We have read the paper of Burkle et al.  regarding the history of the laryngoscope in anesthesia1with great interest. The authors give a very good historical perspective of the different types of laryngoscope. Nevertheless we would like to highlight the laryngoscope designed by Robert Macintosh in 1943 because of its importance and significance.2In our opinion, the Macintosh blade is much more than a variant of the models previously mentioned, as it allowed a better view of the vocal cords, making the tracheal intubation easier.

Sir Robert Reynolds Macintosh was the first professor of Anesthesia at Oxford University, which was the first chair of anesthesia in Europe.3,4The laryngoscope designed by Macintosh is probably the most successful and lasting instrument in the history of anesthesia; it has survived plastic translation and the adoption of fiber light. The laryngoscope was designed to lessen the difficulty of exposing the larynx by direct elevation of the epiglottis, as the blades existing at that time did not allow correct visualization of the vocal cords.2This becomes evident in a letter that Sir Robert Macintosh wrote to Jephcott in which he also explained how he got the idea to design a new laryngoscope:5“The ability to pass the endotracheal tube under direct vision was the hallmark of the successful anesthetist. Magill was outstanding in this respect. I described a new approach in 1941 but it was not much of an improvement.6The difficulty was to expose the cords. Then, one morning during a tonsillectomy list, I had a bit of luck and the nous to take advantage of it. On opening a patient's mouth with a Boyle-Davis gag, I found the cord perfectly displayed. Richard Salt (a really excellent chap) was in the theater with me; before the morning had finished he has gone out and soldered a Davis blade on to the laryngoscope handle and this functioned quite adequately as a laryngoscope. The important pint being that the tip finishes up proximal to the epiglottis. The curve, although convenient when intubating with naturally curved tubes, is not of primary importance as I emphasized subsequently.”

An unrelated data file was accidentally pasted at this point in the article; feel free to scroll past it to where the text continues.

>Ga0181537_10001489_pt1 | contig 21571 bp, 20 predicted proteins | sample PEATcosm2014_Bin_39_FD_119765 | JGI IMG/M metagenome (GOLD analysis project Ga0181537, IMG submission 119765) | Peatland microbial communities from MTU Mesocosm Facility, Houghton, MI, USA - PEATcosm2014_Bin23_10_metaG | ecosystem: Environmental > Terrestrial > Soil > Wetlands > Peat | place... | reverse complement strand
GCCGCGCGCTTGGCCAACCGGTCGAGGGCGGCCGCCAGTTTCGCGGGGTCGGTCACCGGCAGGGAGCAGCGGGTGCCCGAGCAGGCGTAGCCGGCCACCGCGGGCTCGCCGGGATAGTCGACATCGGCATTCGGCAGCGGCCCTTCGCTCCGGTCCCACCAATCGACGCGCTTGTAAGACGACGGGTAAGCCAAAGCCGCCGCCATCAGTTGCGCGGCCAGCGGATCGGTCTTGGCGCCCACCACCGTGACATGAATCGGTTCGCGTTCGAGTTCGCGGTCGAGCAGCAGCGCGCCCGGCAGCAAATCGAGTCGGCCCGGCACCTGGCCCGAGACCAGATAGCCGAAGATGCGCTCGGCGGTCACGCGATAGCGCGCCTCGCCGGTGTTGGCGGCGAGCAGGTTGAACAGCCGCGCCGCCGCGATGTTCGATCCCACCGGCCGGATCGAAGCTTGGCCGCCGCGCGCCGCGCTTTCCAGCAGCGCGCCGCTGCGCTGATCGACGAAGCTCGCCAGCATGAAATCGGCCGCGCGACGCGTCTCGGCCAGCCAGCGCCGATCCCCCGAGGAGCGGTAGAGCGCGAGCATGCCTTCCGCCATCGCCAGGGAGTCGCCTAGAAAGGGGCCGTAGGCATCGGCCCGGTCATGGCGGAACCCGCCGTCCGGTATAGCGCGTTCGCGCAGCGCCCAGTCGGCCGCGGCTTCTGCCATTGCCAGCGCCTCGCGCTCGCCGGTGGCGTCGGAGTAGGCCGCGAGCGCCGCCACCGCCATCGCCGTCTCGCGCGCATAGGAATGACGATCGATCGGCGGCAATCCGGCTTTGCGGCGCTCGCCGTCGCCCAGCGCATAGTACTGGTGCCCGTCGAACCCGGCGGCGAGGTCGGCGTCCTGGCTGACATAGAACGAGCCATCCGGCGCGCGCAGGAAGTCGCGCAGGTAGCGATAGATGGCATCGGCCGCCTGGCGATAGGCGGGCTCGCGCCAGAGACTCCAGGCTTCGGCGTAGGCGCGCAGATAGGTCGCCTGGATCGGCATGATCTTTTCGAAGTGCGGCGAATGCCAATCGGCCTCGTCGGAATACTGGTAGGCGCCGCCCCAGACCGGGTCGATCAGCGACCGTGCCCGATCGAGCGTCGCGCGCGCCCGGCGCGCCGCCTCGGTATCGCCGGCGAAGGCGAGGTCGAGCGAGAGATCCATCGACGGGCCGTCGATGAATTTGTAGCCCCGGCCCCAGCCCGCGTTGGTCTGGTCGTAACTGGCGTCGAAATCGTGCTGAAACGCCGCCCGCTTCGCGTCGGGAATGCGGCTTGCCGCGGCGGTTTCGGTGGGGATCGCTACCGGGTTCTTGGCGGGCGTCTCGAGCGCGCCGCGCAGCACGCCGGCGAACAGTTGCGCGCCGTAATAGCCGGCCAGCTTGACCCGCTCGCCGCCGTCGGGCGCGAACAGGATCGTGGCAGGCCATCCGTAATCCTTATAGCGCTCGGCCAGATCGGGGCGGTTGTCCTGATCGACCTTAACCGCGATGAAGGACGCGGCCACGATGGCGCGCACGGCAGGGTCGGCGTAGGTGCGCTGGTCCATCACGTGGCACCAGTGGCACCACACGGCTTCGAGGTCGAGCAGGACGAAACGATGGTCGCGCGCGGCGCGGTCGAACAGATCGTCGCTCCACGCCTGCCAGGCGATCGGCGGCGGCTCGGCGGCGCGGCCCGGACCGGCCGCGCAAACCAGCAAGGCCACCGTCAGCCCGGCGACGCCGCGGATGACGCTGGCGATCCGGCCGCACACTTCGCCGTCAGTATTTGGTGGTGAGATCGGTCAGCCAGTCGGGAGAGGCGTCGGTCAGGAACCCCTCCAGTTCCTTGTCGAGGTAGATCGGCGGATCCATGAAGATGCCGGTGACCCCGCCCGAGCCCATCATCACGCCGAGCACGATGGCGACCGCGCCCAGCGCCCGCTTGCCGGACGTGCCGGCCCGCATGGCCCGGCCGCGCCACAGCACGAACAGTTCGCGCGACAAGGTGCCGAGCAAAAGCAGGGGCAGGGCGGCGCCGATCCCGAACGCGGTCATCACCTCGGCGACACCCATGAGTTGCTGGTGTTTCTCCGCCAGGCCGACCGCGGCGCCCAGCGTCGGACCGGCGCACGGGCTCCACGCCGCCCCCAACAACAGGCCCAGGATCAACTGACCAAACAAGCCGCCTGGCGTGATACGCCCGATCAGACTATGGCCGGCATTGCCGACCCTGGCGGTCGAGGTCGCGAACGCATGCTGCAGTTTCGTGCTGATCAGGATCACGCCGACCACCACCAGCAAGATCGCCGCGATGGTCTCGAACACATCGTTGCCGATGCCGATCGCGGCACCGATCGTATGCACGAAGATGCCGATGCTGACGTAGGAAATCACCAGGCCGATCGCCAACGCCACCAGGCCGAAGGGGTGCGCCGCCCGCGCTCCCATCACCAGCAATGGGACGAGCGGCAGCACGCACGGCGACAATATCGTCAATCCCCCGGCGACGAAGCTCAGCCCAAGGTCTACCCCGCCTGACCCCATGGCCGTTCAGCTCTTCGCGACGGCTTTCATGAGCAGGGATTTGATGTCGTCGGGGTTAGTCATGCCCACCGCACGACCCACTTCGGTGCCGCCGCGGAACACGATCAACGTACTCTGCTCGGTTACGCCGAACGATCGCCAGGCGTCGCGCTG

Although, as manifested in this letter, Sir Robert Macintosh did not consider the shape or curve of the blade of primary importance, the use of a curved blade may often avoid jeopardizing the patient's upper teeth, as it makes it unnecessary to pass the straight blade of the standard laryngoscope beyond the epiglottis.7 

We consider that in an historical review about laryngoscope, the one designed by Sir Robert Macintosh in 1943, which is still nowadays the most common currently used blade, deserves a bit more mention, as it not only lessens the chance of damage of the patient's upper teeth but also allows a correct visualization of the vocal cords, which was sometimes more difficult with the previously existing models.

* Hospital de Sant Pau, Barcelona, Spain. mcunzueta@telefonica.net

Burkle C, Zepeda F, Bacon D, Rose S: A historical perspective on use of the laryngoscope as a tool in Anesthesiology. Anesthesiology 2004; 100:1003–6
Macintosh RR: A new laryngoscope. Lancet 1943; 1:205
Beinart J: A history of the Nuffield Department of Anaesthetics, Oxford 1937–1987, Oxford University Press Oxford 1987
[Anon]. Robert Reynolds Macintosh (obituary). Lancet 1989; 2:816
Jephcott A: The Macintosh laryngoscope: A historical note on its clinical and commercial development. Anaesthesia 1984; 39:474–9
Macintosh RR: An improved laryngoscope. Br Med J 1941; 2:914
Macintosh RR: Laryngoscope blades. Lancet 1944; 1:485